Joint Committee On Human Rights Sixth Report

Human Rights and Public Authorities


  In 2001, the Joint Parliamentary Committee on Human Rights launched an inquiry into the case for establishing a human rights commission for the UK. This report has been commissioned by the committee as part of the inquiry in order to examine how public authorities are addressing human rights issues and their responsibilities under the Human Rights Act 1998 (HRA).

  Since the HRA came into force, much has been written about the case law and studies have been conducted on the impact of the Act on central government and voluntary organisations1. Little information is available, however, on how the mass of public authorities, outside central government, have prepared for and implemented the HRA. This is the subject matter of this report.

  The report addresses three questions:

    —  what steps have been taken by public authorities to meet their obligations under the HRA;

    —  do public authorities have unmet needs in the field of human rights which could be fulfilled by a human rights commission; and

    —  what difference could a human rights commission make in assisting public authorities to meet their human rights obligations in serving the community.

  The report examines the existing arrangements under which human rights are being mainstreamed from central government into public authorities. It considers the "human rights message" that is being conveyed to these authorities. It examines how human rights matters are being handled in three sample areas of local government, health care and social housing. It looks at the part being played by regulatory and representative bodies for these sectors and considers what specific contributions a human rights commission could make in helping to meet human rights obligations in each of these sectors.

  Finally, the report draws on the findings from the three sample sectors, the experience of Scotland and the existing equality commissions to consider:

    —  what unmet human rights needs exist in public authorities; and

    —   how these needs might be addressed by a possible human rights commission.

  Research for this report was conducted over the period September 2002—January 2003. The report cannot pretend to provide a complete picture of what is happening in public authorities nor does it have a firm statistical basis (other than where such work has already been carried out by other parties). Interviews were held with a wide range of informants in central government, representative and regulatory bodies, human rights NGOs, law firms and public authorities. Interviews were conducted on the understanding that individual public authorities would not be identified (unless information was already in the public domain). Even so, it has been a feature of this research that it has been very difficult to find contacts in public organisations who are willing to talk about human rights. This may be attributed, in part, to unease about being featured in a parliamentary inquiry. However, as will quickly become clear from the content of the report, the main reason is that few public authorities have much of a story to tell on how they are fulfilling their human rights obligations under the HRA.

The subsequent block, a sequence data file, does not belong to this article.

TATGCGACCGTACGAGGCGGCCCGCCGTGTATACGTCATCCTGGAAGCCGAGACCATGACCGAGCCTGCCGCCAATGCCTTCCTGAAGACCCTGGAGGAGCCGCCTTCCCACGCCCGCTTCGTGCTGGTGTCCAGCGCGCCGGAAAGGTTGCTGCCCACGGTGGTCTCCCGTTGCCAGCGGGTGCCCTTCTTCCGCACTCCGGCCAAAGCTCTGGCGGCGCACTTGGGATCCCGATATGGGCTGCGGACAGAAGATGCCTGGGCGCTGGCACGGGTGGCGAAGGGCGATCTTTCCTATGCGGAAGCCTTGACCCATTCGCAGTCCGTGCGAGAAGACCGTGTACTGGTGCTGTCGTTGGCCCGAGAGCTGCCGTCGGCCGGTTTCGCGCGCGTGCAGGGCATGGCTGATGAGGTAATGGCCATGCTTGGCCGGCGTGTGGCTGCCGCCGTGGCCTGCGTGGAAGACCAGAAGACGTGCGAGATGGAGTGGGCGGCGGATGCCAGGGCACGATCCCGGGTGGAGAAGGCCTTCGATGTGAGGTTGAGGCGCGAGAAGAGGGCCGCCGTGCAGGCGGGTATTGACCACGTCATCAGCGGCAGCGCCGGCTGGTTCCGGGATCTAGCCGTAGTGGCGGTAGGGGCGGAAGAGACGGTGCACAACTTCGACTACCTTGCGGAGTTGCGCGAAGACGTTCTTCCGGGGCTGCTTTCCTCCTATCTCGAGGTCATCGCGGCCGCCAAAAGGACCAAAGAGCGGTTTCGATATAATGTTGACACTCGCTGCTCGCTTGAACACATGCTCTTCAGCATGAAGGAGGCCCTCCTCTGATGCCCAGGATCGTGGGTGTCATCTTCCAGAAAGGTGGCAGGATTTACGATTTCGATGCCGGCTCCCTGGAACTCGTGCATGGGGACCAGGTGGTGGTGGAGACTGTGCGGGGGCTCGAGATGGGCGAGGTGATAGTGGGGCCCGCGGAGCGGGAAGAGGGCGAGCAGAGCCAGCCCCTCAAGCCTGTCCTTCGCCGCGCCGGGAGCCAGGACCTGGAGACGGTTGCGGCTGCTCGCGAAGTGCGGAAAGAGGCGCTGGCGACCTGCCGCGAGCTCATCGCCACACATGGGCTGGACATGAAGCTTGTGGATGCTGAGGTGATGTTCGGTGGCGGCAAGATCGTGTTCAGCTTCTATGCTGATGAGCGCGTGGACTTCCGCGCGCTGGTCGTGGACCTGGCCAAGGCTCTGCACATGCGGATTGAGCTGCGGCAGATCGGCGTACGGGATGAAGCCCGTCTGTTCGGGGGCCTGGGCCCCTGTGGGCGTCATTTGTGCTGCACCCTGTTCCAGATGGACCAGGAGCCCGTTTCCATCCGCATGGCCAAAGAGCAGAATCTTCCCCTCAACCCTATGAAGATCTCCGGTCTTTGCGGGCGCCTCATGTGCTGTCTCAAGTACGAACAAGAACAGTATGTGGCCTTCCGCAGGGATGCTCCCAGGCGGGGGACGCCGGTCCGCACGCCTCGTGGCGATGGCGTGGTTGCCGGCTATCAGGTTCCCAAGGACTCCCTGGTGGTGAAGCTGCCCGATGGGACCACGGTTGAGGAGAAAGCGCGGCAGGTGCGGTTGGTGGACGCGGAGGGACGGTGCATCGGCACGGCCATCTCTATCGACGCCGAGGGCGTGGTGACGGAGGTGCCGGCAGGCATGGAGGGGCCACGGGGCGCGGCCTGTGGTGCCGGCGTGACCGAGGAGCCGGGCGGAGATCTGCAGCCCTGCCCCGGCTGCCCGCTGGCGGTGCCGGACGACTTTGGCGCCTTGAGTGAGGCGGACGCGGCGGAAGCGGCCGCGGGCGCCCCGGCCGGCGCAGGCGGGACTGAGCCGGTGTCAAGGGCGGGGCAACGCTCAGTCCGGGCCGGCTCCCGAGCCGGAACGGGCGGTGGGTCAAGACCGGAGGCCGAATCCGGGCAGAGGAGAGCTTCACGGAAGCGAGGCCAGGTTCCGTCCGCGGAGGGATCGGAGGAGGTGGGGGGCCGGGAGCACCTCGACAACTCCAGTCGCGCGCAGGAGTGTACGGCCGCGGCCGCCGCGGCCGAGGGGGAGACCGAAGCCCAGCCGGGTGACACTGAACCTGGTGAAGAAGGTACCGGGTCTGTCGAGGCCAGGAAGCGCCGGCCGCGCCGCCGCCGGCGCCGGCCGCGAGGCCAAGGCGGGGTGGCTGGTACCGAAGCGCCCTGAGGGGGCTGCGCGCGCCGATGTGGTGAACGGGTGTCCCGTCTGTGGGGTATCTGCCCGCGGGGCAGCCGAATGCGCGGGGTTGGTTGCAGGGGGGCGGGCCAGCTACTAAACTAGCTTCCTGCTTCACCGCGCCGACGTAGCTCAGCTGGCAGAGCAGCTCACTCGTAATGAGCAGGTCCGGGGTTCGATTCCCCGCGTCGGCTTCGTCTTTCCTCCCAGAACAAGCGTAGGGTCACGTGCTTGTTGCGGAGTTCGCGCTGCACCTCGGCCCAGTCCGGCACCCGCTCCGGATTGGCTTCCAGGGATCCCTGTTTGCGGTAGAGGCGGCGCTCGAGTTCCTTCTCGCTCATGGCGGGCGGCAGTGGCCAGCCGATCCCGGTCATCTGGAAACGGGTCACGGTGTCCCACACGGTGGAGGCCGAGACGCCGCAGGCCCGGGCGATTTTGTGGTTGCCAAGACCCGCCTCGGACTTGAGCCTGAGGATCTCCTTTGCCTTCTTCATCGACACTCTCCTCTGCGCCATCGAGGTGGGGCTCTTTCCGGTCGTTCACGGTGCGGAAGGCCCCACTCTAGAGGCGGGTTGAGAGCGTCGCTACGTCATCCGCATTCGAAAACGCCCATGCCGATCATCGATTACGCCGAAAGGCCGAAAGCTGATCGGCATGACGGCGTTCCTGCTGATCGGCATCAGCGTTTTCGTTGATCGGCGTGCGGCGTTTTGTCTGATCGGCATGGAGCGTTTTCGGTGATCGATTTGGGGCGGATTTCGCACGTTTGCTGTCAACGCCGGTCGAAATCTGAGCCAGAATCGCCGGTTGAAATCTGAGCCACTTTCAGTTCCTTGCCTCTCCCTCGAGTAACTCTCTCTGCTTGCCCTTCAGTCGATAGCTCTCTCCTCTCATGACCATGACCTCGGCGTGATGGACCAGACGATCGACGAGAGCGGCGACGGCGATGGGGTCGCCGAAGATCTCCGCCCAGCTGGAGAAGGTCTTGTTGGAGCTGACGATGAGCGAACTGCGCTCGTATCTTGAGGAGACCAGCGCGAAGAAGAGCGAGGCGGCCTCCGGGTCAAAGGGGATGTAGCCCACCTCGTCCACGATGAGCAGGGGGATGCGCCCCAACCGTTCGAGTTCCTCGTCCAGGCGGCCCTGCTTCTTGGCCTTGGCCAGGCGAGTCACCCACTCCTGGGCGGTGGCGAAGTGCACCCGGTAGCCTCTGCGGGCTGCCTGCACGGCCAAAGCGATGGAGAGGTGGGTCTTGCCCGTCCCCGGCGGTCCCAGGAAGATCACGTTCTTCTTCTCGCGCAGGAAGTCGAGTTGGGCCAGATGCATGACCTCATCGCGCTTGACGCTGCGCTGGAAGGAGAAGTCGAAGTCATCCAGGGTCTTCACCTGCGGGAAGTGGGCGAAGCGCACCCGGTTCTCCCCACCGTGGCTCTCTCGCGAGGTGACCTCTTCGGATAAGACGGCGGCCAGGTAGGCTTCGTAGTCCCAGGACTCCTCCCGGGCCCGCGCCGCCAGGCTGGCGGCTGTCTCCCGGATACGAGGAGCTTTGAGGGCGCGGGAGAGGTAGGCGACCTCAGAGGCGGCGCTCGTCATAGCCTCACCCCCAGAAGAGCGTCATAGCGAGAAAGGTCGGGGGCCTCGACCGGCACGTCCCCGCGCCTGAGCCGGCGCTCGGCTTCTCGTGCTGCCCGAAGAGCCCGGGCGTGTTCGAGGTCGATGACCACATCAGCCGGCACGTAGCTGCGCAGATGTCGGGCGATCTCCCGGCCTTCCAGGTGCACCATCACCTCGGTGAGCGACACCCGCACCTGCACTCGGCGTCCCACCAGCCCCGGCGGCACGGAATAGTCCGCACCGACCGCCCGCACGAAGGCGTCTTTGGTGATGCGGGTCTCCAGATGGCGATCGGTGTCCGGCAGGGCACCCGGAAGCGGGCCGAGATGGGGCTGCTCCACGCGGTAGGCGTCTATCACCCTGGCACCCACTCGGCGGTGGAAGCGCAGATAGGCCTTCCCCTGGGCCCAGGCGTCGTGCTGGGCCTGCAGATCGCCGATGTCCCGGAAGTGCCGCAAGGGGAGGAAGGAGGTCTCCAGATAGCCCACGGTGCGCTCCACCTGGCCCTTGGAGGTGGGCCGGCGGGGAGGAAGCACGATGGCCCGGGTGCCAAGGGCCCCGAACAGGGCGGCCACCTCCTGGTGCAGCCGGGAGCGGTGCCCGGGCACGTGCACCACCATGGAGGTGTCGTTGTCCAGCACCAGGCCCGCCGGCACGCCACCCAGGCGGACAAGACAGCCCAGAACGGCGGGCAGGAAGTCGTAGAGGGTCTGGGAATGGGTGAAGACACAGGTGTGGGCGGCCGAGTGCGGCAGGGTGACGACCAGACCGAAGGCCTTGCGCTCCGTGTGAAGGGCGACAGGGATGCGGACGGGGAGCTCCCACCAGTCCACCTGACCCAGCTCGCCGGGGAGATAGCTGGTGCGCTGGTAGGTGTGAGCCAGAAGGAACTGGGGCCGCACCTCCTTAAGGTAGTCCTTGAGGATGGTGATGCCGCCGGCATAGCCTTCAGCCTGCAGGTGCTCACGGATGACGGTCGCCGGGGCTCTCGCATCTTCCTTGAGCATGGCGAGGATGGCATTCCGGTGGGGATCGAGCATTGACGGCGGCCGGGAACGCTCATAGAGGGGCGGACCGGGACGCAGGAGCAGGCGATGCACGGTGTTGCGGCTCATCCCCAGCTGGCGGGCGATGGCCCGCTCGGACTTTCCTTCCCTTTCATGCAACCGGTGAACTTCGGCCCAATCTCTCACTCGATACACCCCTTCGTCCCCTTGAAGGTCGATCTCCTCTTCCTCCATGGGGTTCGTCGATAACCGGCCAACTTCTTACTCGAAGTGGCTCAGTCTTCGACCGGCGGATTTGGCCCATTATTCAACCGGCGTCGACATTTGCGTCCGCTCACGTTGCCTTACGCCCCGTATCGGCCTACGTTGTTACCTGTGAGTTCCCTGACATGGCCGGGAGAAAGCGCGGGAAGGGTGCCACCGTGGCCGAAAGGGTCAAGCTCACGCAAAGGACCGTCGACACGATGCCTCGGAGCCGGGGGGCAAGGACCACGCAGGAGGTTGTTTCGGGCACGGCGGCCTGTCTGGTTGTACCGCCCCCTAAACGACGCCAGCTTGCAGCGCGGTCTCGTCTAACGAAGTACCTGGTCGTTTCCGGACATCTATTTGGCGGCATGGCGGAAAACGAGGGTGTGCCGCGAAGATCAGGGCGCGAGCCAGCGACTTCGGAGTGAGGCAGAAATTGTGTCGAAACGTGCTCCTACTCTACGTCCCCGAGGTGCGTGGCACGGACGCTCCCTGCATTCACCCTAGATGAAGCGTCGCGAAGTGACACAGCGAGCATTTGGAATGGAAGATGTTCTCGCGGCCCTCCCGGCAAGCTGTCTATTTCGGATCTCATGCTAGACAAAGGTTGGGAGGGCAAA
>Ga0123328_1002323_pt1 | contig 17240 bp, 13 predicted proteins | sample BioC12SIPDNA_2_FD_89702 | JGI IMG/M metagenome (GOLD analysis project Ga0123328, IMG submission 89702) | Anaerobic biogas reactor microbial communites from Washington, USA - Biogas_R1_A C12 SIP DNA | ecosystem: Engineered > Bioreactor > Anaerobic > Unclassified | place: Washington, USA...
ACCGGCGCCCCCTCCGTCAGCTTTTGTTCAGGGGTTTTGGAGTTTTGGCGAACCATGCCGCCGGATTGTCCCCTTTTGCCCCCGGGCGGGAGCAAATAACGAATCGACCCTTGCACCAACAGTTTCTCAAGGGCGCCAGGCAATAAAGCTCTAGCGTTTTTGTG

Two major questions are not addressed in detail in this report. It does not distinguish between different models for a human rights commission nor enter into the debate over whether such a commission should be a free-standing body or part of the single equalities body now being consulted on by Government. The term "human rights commission" as used in this report may be taken to encompass either possibility. Secondly, the report does consider the specific question of the relationship between a human rights commission for the UK and the existing commission in Northern Ireland and the planned commission in Scotland.

  The focus of this report, therefore, is on identifying and addressing the needs in public authorities that could be met by a human rights commission. It offers a reference point in determining the need for a human rights commission and, if that decision is taken, the priorities, functions and structure required to help fulfil the human rights obligations of public authorities.

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Prepared 26 March 2003